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Detailed guide: Ofsted: coronavirus (COVID-19) rolling update

Ofsted

September 11
12:25 2020

Sending us documents

If we have previously asked you to post documents to us, please either scan or photograph them and send with your unique reference number (URN) to enquiries@ofsted.gov.uk.

You can find your URN on your registration, your inspection report(s), and on your Ofsted reports page.

Due to COVID-19 (coronavirus), there are likely to be delays in reviewing incoming post.

Forms for early years and social care providers

Please use our online forms, if possible, for:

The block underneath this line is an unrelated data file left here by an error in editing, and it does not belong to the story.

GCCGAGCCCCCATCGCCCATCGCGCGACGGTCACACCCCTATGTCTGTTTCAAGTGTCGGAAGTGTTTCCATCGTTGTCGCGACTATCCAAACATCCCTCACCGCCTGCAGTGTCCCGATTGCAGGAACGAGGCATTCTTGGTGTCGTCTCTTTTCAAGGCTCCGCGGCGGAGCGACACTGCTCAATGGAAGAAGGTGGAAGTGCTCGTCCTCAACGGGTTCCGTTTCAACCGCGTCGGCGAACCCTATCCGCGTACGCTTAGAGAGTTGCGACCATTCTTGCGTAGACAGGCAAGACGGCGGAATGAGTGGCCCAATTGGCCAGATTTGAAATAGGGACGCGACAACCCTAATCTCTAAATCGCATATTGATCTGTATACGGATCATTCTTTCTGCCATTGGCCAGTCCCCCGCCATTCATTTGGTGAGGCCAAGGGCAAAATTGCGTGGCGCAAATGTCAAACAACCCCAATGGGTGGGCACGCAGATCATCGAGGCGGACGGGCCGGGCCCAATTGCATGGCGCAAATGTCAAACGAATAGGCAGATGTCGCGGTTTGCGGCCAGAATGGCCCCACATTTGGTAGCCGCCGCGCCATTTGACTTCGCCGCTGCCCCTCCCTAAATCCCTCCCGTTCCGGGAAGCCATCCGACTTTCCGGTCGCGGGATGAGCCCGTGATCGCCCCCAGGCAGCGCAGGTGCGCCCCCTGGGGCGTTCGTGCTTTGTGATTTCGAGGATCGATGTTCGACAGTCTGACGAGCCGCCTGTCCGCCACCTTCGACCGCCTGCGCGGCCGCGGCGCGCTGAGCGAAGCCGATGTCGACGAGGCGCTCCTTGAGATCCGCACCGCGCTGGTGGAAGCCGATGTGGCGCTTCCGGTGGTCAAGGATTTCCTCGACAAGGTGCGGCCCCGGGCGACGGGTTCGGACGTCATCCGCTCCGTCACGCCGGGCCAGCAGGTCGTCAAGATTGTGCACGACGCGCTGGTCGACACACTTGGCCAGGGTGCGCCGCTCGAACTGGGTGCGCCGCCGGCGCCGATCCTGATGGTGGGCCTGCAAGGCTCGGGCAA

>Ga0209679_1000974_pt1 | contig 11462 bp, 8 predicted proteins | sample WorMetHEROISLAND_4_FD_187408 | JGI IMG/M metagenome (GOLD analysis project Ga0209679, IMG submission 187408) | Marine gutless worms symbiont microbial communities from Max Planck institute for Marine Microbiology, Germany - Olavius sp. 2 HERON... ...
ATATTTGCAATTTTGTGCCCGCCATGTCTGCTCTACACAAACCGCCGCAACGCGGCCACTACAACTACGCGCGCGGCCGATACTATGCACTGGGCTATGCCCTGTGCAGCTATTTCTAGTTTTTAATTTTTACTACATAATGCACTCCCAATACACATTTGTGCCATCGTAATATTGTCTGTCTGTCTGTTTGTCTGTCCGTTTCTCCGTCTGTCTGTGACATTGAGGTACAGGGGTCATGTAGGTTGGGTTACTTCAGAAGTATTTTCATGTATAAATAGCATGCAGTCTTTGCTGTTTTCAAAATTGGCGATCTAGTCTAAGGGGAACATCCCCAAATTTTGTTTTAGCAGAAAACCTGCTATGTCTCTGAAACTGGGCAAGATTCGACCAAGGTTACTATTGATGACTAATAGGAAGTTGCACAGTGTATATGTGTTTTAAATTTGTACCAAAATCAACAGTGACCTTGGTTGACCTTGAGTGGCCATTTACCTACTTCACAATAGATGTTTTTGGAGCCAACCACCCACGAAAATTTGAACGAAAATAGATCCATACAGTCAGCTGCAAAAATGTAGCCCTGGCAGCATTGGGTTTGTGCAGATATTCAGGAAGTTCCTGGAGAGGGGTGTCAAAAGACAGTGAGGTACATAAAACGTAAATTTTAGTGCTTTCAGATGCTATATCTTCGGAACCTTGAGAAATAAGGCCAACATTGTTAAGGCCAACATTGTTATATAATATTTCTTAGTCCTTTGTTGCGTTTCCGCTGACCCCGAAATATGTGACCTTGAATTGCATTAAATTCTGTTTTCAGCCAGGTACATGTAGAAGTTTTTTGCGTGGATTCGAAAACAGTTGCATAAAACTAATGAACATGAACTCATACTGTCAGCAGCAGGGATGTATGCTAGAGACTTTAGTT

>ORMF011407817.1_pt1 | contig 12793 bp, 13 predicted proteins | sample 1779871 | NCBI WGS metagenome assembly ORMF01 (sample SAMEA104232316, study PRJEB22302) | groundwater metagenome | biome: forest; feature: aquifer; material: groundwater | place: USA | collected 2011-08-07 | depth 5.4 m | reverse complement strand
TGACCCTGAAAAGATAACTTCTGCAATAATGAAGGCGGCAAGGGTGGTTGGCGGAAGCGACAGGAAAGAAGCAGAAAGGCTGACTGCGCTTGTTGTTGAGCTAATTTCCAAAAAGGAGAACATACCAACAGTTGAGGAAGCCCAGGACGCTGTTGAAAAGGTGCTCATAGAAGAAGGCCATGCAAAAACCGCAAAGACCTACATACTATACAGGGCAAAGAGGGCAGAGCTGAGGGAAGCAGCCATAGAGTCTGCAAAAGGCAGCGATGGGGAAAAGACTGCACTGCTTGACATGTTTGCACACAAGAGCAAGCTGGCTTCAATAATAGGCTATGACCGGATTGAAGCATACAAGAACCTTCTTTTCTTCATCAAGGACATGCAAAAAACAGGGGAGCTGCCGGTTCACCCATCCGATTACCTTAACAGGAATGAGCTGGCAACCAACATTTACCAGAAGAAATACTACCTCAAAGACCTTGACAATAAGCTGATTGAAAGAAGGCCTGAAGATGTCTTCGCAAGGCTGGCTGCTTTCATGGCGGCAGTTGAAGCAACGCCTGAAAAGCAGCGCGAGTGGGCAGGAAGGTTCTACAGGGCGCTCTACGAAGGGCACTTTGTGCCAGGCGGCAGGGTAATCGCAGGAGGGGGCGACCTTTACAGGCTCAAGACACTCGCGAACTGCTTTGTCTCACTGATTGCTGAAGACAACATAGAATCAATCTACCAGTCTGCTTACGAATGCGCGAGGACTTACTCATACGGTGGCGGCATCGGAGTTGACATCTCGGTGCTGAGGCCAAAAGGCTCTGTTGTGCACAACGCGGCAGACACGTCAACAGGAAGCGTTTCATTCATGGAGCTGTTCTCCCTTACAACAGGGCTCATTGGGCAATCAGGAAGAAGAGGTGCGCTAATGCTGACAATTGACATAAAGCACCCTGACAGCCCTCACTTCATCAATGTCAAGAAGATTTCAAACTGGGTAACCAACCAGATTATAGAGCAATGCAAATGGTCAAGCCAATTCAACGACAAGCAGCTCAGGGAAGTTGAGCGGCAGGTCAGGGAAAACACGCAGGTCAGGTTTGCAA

If you need to use one of our small number of offline (printable) forms, please do not post this to us during this time. You can scan or photograph it and send it to us by email.

New social care forms

You should access the following 3 forms through GOV.UK, as Ofsted Online has now closed:

There is no change to the regulations or guidance about what you need to tell us or what information we require from you.

Our plans for the autumn

On 17 March, all routine inspections of schools, further education, early years and social care providers were suspended. Urgent inspections where specific concerns have been raised are still going ahead. This allows us to prioritise the immediate safety of children where necessary. As far as we are able, we are continuing our important regulatory work.

We have now announced our plans for autumn. Routine inspections will remain suspended, but we are planning a programme of visits to education and social care providers. We have also updated our deferral policy, including a section on deferrals during this period.